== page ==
Vandermonde Matrix Identity for Cauchy Matrix

From ProofWiki
Jump to navigation Jump to search

Theorem

Assume values $\set { x_1,\ldots,x_n,y_1,\ldots,y_n }$ are distinct in matrix

\(\displaystyle C\) \(=\) \(\displaystyle \paren {\begin{smallmatrix} \dfrac {1} {x_1 - y_1} & \dfrac {1} {x_1 - y_2} & \cdots & \dfrac {1} {x_1 - y_n} \\ \dfrac {1} {x_2 - y_1} & \dfrac 1 {x_2 - y_2} & \cdots & \dfrac {1} {x_2 - y_n} \\ \vdots & \vdots & \cdots & \vdots \\ \dfrac {1} {x_n - y_1} & \dfrac {1} {x_n - y_2} & \cdots & \dfrac {1} {x_n - y_n} \\ \end{smallmatrix} }\) Cauchy matrix of order $n$

Then:

\(\displaystyle C\) \(=\) \(\displaystyle -P V_x^{-1} V_y Q^{-1}\) Vandermonde matrix identity for a Cauchy matrix


Definitions of Vandermonde matrices $V_x$, $V_y$ and diagonal matrices $P$, $Q$:

$\displaystyle V_x=\paren {\begin{smallmatrix} 1 & 1 & \cdots & 1 \\ x_1 & x_2 & \cdots & x_n \\ \vdots & \vdots & \ddots & \vdots \\ x_1^{n-1} & x_2^{n-1} & \cdots & x_n^{n-1} \\ \end{smallmatrix} },\quad V_y=\paren {\begin{smallmatrix} 1 & 1 & \cdots & 1 \\ y_1 & y_2 & \cdots & y_n \\ \vdots & \vdots & \ddots & \vdots \\ y_1^{n-1} & y_2^{n-1} & \cdots & y_n^{n-1} \\ \end{smallmatrix} }$ Vandermonde matrices
$\displaystyle P= \paren {\begin{smallmatrix} p_1(x_1) & \cdots & 0 \\ \vdots & \ddots & \vdots \\ 0 & \cdots & p_n(x_n) \\ \end{smallmatrix} }, \quad Q= \paren {\begin{smallmatrix} p(y_1) & \cdots & 0 \\ \vdots & \ddots & \vdots \\ 0 & \cdots & p(y_n) \\ \end{smallmatrix} }$ Diagonal matrices

Definitions of polynomials $p$, $p_1$, $\ldots$, $p_n$:

$\displaystyle p(x) = \prod_{i \mathop = 1}^n \paren {x - x_i}$
$\displaystyle p_k(x) = \dfrac{ \map p x}{x-x_k} = \prod_{i \mathop = 1,i \mathop \ne k}^n \, \paren {x - x_i}$, $1 \mathop \le k \mathop \le n$


Proof

Matrices $P$ and $Q$ are invertible because all diagonal elements are nonzero.

For $1\le i \le n$ express polynomial $p_i$ as:

$\displaystyle \map {p_i} {x} = \sum_{k \mathop = 1}^n a_{ik} x^{k-1}$

Then:

\(\displaystyle \left( \map {p_i} {x_j} \right)\) \(=\) \(\displaystyle \left( a_{ij} \right)V_x\) Definition:Matrix Multiplication
\(\displaystyle P\) \(=\) \(\displaystyle \left( a_{ij} \right) V_x\) Because $\map {p_i} {x_j} = 0$ for $i \ne j$.
\(\displaystyle \left( a_{ij} \right)\) \(=\) \(\displaystyle P V_x^{-1}\) Solve for matrix $\left( a_{ij} \right)$
\(\displaystyle \left( \map {p_i} {y_j} \right)\) \(=\) \(\displaystyle \left( a_{ij} \right)V_y\) Definition:Matrix Multiplication
\(\displaystyle \left( p_i\left( y_j \right) \right)\) \(=\) \(\displaystyle P V_x^{-1} V_y\) Substitute $\left( a_{ij} \right) = P V_x^{-1}$.

Use second equation $\map {p_i} {y_j} = \dfrac{ \map {p} {y_j} }{y_j - x_i}$:

\(\displaystyle \left( \map {p_i} {y_j} \right)\) \(=\) \(\displaystyle -CQ\) Definition:Matrix Multiplication
\(\displaystyle -CQ\) \(=\) \(\displaystyle P V_x^{-1} V_y\) Equate competing equations for $\left( \map {p_i} {y_j} \right)$.
\(\displaystyle C\) \(=\) \(\displaystyle -P V_x^{-1} V_y Q^{-1}\) Solve for $C$.

$\blacksquare$


Examples

$3 \times 3$ Matrix

Illustrate $3\times 3$ case for Vandermonde Matrix Identity for Cauchy Matrix and Value of Cauchy Determinant:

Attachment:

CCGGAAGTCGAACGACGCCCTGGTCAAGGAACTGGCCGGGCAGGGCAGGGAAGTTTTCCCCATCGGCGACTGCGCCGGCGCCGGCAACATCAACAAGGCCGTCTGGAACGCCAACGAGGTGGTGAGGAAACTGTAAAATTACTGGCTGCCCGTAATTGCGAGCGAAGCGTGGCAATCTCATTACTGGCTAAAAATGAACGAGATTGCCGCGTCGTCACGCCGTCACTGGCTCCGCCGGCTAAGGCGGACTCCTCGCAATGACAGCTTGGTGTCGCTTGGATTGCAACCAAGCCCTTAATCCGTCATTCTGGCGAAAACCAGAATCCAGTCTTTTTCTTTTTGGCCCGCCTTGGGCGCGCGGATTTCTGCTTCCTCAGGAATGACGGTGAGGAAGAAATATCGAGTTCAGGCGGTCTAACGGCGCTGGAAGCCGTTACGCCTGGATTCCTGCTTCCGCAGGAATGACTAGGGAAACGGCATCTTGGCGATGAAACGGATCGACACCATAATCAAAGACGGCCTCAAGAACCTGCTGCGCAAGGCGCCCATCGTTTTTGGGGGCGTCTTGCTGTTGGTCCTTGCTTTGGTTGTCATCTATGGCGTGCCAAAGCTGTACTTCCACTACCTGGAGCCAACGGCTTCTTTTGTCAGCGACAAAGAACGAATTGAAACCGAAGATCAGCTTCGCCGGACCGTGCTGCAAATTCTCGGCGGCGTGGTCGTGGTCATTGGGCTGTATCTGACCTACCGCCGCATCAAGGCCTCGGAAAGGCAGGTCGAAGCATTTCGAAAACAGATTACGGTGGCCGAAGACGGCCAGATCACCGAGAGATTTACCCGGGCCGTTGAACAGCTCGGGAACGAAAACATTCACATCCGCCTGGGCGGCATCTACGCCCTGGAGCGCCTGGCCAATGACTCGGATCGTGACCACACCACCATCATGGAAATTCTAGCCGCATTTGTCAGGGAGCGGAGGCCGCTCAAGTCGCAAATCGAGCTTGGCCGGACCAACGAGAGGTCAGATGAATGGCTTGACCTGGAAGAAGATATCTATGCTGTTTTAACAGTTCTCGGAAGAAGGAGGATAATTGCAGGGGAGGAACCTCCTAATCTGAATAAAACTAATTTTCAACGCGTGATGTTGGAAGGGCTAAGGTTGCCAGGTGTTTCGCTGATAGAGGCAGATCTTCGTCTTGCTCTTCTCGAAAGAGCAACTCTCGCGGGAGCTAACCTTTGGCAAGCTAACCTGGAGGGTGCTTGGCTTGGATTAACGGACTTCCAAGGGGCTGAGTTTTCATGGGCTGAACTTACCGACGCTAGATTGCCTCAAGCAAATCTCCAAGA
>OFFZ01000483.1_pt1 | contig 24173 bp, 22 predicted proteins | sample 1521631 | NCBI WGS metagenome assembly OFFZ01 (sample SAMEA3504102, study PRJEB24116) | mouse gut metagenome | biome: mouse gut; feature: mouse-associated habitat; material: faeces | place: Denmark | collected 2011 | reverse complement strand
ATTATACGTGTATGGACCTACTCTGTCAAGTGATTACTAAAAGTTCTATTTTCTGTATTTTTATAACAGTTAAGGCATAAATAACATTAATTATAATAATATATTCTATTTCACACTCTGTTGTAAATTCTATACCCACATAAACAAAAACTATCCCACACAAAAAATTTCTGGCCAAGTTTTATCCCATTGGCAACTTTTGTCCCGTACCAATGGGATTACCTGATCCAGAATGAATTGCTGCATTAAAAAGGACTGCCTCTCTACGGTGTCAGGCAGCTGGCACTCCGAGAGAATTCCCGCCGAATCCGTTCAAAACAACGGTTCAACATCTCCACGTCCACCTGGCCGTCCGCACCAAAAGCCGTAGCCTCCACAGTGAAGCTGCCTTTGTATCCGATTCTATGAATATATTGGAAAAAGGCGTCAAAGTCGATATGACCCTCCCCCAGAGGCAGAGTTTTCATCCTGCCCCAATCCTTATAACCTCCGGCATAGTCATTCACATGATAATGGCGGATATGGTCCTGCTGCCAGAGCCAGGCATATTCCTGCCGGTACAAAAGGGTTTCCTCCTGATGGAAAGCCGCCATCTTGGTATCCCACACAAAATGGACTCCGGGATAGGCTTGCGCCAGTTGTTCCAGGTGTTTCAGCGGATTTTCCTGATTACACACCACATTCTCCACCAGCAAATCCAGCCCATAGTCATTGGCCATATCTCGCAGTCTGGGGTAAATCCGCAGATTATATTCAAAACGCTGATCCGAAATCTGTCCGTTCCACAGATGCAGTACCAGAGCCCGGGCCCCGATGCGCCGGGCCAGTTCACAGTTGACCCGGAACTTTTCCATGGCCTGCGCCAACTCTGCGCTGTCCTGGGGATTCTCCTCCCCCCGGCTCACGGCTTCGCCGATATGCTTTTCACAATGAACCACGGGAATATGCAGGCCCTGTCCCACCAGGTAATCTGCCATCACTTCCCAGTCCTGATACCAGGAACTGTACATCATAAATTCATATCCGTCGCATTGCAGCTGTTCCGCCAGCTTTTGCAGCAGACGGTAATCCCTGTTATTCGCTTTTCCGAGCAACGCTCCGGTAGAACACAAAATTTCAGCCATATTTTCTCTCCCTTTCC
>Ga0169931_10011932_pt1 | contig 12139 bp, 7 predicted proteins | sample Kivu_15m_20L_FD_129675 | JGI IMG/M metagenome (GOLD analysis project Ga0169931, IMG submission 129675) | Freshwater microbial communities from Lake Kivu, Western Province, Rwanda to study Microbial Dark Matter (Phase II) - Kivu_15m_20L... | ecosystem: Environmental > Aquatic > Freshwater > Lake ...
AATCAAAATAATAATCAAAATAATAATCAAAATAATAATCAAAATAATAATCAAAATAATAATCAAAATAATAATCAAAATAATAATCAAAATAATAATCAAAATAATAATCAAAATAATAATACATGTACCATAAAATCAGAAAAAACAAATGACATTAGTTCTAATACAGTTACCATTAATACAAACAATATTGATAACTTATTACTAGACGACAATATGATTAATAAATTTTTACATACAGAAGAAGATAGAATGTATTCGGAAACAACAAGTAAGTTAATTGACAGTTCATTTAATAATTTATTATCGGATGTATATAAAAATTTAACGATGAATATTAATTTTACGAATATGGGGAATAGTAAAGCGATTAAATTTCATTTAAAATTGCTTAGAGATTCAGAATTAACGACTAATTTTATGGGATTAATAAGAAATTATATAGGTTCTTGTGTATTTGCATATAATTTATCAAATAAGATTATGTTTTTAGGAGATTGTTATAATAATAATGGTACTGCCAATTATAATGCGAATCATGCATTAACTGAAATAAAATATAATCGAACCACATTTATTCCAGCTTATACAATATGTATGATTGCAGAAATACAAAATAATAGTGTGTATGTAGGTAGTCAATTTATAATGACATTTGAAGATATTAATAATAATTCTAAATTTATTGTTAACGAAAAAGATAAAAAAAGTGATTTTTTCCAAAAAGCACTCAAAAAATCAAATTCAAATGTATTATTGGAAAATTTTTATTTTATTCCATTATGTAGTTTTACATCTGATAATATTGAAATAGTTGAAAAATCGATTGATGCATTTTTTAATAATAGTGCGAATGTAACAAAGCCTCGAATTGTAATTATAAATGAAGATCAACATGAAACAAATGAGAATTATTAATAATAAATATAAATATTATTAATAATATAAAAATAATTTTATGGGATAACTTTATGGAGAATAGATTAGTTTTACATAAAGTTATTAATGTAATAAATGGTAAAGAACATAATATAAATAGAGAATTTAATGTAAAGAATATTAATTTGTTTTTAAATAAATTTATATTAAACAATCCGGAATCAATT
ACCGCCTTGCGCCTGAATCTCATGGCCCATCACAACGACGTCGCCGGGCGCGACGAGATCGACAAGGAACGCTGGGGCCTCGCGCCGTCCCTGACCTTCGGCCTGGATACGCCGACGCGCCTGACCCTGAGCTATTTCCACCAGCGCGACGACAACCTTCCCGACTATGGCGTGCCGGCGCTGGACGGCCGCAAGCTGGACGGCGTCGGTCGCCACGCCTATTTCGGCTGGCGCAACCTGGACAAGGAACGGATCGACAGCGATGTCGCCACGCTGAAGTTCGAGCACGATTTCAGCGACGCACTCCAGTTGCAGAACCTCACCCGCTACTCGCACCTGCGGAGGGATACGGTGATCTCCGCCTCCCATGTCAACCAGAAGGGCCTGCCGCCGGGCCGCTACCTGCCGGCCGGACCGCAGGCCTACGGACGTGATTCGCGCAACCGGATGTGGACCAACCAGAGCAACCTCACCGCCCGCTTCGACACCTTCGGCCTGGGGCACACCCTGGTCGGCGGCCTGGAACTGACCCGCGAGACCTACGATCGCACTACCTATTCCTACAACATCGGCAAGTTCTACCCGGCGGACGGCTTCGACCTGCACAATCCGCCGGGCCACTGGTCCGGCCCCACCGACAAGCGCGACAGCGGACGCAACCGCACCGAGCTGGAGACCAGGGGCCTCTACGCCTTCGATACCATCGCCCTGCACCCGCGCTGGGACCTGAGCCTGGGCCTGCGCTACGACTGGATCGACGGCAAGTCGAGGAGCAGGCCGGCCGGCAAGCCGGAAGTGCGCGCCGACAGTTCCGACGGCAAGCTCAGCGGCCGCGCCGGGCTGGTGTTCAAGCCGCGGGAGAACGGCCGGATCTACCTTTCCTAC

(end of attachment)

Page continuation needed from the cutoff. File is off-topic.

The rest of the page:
\(\displaystyle C\) \(=\) \(\displaystyle \paren {\begin{smallmatrix} \dfrac 1 {x_1 - y_1} & \dfrac 1 {x_1 - y_2} & \dfrac 1 {x_1 - y_3} \\ \dfrac 1 {x_2 - y_1} & \dfrac 1 {x_2 - y_2} & \dfrac 1 {x_2 - y_3} \\ \dfrac 1 {x_3 - y_1} & \dfrac 1 {x_3 - y_2} & \dfrac 1 {x_3 - y_3} \\ \end{smallmatrix} }\) Values $\set { x_1, x_2, x_3, y_1, y_2, y_3 }$ assumed distinct.

Cauchy matrix of order $3$

Then:

\(\displaystyle C\) \(=\) \(\displaystyle -P V_x^{-1} V_y Q^{-1}\) Vandermonde Matrix Identity for Cauchy Matrix
\(\displaystyle \det \paren C\) \(=\) \(\displaystyle (-1)^3 \dfrac { \paren { x_{3} - x_{1} } \paren { x_{3} - x_{2} } \paren { x_{2} - x_{1} } \quad \paren { y_{3} - y_{1} } \paren { y_{3} - y_{2} } \paren { y_{2} - y_{1} } }{ \paren { x_{1} - y_{1} } \paren { x_{1} - y_{2} } \paren { x_{1} - y_{3} } \quad \paren { x_{2} - y_{1} } \paren { x_{2} - y_{2} } \paren { x_{2} - y_{3} } \quad \paren { x_{3} - y_{1} } \paren { x_{3} - y_{2} } \paren { x_{3} - y_{3} } }\) Determinant Product Theorem


$n \times n$ Matrix

The methods of the $3\times 3$ example apply unchanged for the general $n \times n$ Cauchy matrix:

Assume values $\left\{ x_1,\ldots,x_n,y_1,\ldots,y_n\right\}$ are distinct. Then:

$\det \paren {\begin{smallmatrix} \frac {1} {x_1 - y_1} & \frac {1} {x_1 - y_2} & \cdots & \frac {1} {x_1 - y_n} \\ \frac {1} {x_2 - y_1} & \frac 1 {x_2 - y_2} & \cdots & \frac {1} {x_2 - y_n} \\ \vdots & \vdots & \cdots & \vdots \\ \frac {1} {x_n - y_1} & \frac {1} {x_n - y_2} & \cdots & \frac {1} {x_n - y_n} \\ \end{smallmatrix} } = (-1)^n \dfrac {\prod_{1 \mathop \le j < i \mathop \le n} \paren {x_i - x_j} \quad \prod_{1 \mathop \le j \mathop < i \mathop \le n} \paren {y_i - y_j} } {\prod_{i \mathop = 1}^n \prod_{j \mathop = 1}^n \paren {x_i - y_j} }$ Value of Cauchy Determinant

Assume values $\left\{ x_1,\ldots,x_n,-y_1,\ldots,-y_n\right\}$ are distinct, then replace in the preceding equation $y_i$ by $-y_i$, $1\le i \le n$:

$\det \paren {\begin{smallmatrix} \frac {1} {x_1 + y_1} & \frac {1} {x_1 + y_2} & \cdots & \frac {1} {x_1 + y_n} \\ \frac {1} {x_2 + y_1} & \frac 1 {x_2 + y_2} & \cdots & \frac {1} {x_2 + y_n} \\ \vdots & \vdots & \cdots & \vdots \\ \frac {1} {x_n + y_1} & \frac {1} {x_n + y_2} & \cdots & \frac {1} {x_n + y_n} \\ \end{smallmatrix} } = (-1)^n \dfrac {\prod_{1 \mathop \le j \mathop < i \mathop \le n} \paren {x_i - x_j} \quad \prod_{1 \mathop \le j \mathop < i \mathop \le n} \paren {y_j - y_i} } {\prod_{i \mathop = 1}^n \prod_{j \mathop = 1}^n \paren {x_i + y_j} }$ Value of Cauchy Determinant

$\blacksquare$


Also see


Historical Note

Roderick Gow established Vandermonde Matrix Identity for Cauchy Matrix using interpolation polynomials and change of basis facts.


Sources